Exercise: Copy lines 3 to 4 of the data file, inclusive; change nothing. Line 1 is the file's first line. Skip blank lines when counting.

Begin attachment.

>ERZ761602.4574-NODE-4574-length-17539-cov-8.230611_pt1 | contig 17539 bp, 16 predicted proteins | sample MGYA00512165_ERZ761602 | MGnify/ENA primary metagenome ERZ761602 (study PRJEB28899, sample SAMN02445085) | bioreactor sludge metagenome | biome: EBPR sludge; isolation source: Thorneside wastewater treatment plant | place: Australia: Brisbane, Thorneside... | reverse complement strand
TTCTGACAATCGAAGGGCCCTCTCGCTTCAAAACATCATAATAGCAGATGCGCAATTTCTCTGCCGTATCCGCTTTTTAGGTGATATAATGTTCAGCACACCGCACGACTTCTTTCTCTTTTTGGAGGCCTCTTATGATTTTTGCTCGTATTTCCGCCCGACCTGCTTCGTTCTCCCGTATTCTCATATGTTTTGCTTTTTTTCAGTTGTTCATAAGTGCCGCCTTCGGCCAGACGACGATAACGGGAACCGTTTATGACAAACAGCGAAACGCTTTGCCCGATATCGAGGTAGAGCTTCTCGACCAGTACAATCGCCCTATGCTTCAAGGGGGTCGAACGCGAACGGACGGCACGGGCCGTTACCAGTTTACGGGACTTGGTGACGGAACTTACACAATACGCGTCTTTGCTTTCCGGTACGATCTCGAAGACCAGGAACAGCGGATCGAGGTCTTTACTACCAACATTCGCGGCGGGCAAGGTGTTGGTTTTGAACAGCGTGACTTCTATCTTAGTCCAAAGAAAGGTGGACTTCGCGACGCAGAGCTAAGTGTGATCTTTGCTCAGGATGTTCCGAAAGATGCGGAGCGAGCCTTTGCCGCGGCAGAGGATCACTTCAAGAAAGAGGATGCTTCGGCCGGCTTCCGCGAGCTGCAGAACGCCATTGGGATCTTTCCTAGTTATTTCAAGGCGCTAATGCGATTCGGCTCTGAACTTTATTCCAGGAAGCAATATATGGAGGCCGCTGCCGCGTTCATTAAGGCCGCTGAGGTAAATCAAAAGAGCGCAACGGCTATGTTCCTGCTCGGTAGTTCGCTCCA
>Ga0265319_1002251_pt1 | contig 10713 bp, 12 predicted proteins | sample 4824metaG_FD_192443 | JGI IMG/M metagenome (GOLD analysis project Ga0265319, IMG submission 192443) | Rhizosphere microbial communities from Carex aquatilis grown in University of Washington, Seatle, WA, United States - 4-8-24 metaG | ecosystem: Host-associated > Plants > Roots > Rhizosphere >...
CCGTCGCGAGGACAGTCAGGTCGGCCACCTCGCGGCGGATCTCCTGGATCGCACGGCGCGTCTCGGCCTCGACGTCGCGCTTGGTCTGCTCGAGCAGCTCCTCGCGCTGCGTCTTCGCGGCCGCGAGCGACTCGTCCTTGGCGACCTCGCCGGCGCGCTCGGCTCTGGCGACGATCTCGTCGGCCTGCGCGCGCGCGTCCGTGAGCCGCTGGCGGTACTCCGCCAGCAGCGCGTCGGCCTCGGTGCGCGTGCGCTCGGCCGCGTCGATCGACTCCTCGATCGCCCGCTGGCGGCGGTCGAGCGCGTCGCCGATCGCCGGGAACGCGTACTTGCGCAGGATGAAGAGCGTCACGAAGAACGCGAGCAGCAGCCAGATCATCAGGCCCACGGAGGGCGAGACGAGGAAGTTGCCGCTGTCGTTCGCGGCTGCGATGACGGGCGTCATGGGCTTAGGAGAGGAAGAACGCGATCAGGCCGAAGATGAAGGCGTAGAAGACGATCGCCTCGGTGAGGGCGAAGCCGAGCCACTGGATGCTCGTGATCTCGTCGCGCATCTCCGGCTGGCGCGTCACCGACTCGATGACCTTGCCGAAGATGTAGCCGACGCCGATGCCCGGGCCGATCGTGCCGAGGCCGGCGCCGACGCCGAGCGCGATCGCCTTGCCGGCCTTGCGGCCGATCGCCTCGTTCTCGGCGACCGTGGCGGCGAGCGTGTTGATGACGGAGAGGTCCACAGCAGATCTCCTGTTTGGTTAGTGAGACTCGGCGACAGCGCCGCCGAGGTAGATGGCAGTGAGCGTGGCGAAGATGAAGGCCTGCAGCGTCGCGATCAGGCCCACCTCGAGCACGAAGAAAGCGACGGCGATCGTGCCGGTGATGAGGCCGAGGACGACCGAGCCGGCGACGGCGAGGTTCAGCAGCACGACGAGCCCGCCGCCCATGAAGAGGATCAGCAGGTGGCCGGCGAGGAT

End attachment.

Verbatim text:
>Ga0265319_1002251_pt1 | contig 10713 bp, 12 predicted proteins | sample 4824metaG_FD_192443 | JGI IMG/M metagenome (GOLD analysis project Ga0265319, IMG submission 192443) | Rhizosphere microbial communities from Carex aquatilis grown in University of Washington, Seatle, WA, United States - 4-8-24 metaG | ecosystem: Host-associated > Plants > Roots > Rhizosphere >...
CCGTCGCGAGGACAGTCAGGTCGGCCACCTCGCGGCGGATCTCCTGGATCGCACGGCGCGTCTCGGCCTCGACGTCGCGCTTGGTCTGCTCGAGCAGCTCCTCGCGCTGCGTCTTCGCGGCCGCGAGCGACTCGTCCTTGGCGACCTCGCCGGCGCGCTCGGCTCTGGCGACGATCTCGTCGGCCTGCGCGCGCGCGTCCGTGAGCCGCTGGCGGTACTCCGCCAGCAGCGCGTCGGCCTCGGTGCGCGTGCGCTCGGCCGCGTCGATCGACTCCTCGATCGCCCGCTGGCGGCGGTCGAGCGCGTCGCCGATCGCCGGGAACGCGTACTTGCGCAGGATGAAGAGCGTCACGAAGAACGCGAGCAGCAGCCAGATCATCAGGCCCACGGAGGGCGAGACGAGGAAGTTGCCGCTGTCGTTCGCGGCTGCGATGACGGGCGTCATGGGCTTAGGAGAGGAAGAACGCGATCAGGCCGAAGATGAAGGCGTAGAAGACGATCGCCTCGGTGAGGGCGAAGCCGAGCCACTGGATGCTCGTGATCTCGTCGCGCATCTCCGGCTGGCGCGTCACCGACTCGATGACCTTGCCGAAGATGTAGCCGACGCCGATGCCCGGGCCGATCGTGCCGAGGCCGGCGCCGACGCCGAGCGCGATCGCCTTGCCGGCCTTGCGGCCGATCGCCTCGTTCTCGGCGACCGTGGCGGCGAGCGTGTTGATGACGGAGAGGTCCACAGCAGATCTCCTGTTTGGTTAGTGAGACTCGGCGACAGCGCCGCCGAGGTAGATGGCAGTGAGCGTGGCGAAGATGAAGGCCTGCAGCGTCGCGATCAGGCCCACCTCGAGCACGAAGAAAGCGACGGCGATCGTGCCGGTGATGAGGCCGAGGACGACCGAGCCGGCGACGGCGAGGTTCAGCAGCACGACGAGCCCGCCGCCCATGAAGAGGATCAGCAGGTGGCCGGCGAGGAT